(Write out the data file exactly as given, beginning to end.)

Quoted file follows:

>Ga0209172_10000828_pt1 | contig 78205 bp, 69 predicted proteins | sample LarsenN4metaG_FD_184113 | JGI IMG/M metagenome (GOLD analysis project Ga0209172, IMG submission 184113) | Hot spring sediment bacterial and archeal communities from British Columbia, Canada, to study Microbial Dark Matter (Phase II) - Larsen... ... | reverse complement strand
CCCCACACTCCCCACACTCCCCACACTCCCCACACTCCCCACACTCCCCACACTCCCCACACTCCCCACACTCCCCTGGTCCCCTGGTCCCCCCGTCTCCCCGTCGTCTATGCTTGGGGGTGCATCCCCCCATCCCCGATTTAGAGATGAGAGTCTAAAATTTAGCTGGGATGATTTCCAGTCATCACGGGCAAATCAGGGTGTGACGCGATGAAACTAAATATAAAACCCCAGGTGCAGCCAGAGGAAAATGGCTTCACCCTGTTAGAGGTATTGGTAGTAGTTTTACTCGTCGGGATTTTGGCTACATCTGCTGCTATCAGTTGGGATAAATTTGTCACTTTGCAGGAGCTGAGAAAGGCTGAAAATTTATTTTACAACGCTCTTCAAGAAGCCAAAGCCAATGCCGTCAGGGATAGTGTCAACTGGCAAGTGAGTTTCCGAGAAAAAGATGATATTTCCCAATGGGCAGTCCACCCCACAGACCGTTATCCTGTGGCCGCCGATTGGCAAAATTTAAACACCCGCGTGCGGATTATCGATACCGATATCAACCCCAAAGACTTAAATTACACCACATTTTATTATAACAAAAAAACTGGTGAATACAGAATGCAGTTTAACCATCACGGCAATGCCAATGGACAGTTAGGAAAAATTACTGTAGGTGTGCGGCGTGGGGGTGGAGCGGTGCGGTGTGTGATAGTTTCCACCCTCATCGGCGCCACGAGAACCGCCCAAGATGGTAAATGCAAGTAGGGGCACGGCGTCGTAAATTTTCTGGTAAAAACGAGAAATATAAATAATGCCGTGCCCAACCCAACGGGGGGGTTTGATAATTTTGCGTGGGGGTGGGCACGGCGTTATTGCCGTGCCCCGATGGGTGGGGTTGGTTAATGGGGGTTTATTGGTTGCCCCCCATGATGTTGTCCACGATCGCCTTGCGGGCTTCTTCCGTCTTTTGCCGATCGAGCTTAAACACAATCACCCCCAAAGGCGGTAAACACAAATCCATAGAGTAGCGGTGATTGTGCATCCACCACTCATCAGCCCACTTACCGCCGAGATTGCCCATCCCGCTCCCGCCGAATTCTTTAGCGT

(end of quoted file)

>Ga0209172_10000828_pt1 | contig 78205 bp, 69 predicted proteins | sample LarsenN4metaG_FD_184113 | JGI IMG/M metagenome (GOLD analysis project Ga0209172, IMG submission 184113) | Hot spring sediment bacterial and archeal communities from British Columbia, Canada, to study Microbial Dark Matter (Phase II) - Larsen... ... | reverse complement strand
CCCCACACTCCCCACACTCCCCACACTCCCCACACTCCCCACACTCCCCACACTCCCCACACTCCCCACACTCCCCTGGTCCCCTGGTCCCCCCGTCTCCCCGTCGTCTATGCTTGGGGGTGCATCCCCCCATCCCCGATTTAGAGATGAGAGTCTAAAATTTAGCTGGGATGATTTCCAGTCATCACGGGCAAATCAGGGTGTGACGCGATGAAACTAAATATAAAACCCCAGGTGCAGCCAGAGGAAAATGGCTTCACCCTGTTAGAGGTATTGGTAGTAGTTTTACTCGTCGGGATTTTGGCTACATCTGCTGCTATCAGTTGGGATAAATTTGTCACTTTGCAGGAGCTGAGAAAGGCTGAAAATTTATTTTACAACGCTCTTCAAGAAGCCAAAGCCAATGCCGTCAGGGATAGTGTCAACTGGCAAGTGAGTTTCCGAGAAAAAGATGATATTTCCCAATGGGCAGTCCACCCCACAGACCGTTATCCTGTGGCCGCCGATTGGCAAAATTTAAACACCCGCGTGCGGATTATCGATACCGATATCAACCCCAAAGACTTAAATTACACCACATTTTATTATAACAAAAAAACTGGTGAATACAGAATGCAGTTTAACCATCACGGCAATGCCAATGGACAGTTAGGAAAAATTACTGTAGGTGTGCGGCGTGGGGGTGGAGCGGTGCGGTGTGTGATAGTTTCCACCCTCATCGGCGCCACGAGAACCGCCCAAGATGGTAAATGCAAGTAGGGGCACGGCGTCGTAAATTTTCTGGTAAAAACGAGAAATATAAATAATGCCGTGCCCAACCCAACGGGGGGGTTTGATAATTTTGCGTGGGGGTGGGCACGGCGTTATTGCCGTGCCCCGATGGGTGGGGTTGGTTAATGGGGGTTTATTGGTTGCCCCCCATGATGTTGTCCACGATCGCCTTGCGGGCTTCTTCCGTCTTTTGCCGATCGAGCTTAAACACAATCACCCCCAAAGGCGGTAAACACAAATCCATAGAGTAGCGGTGATTGTGCATCCACCACTCATCAGCCCACTTACCGCCGAGATTGCCCATCCCGCTCCCGCCGAATTCTTTAGCGT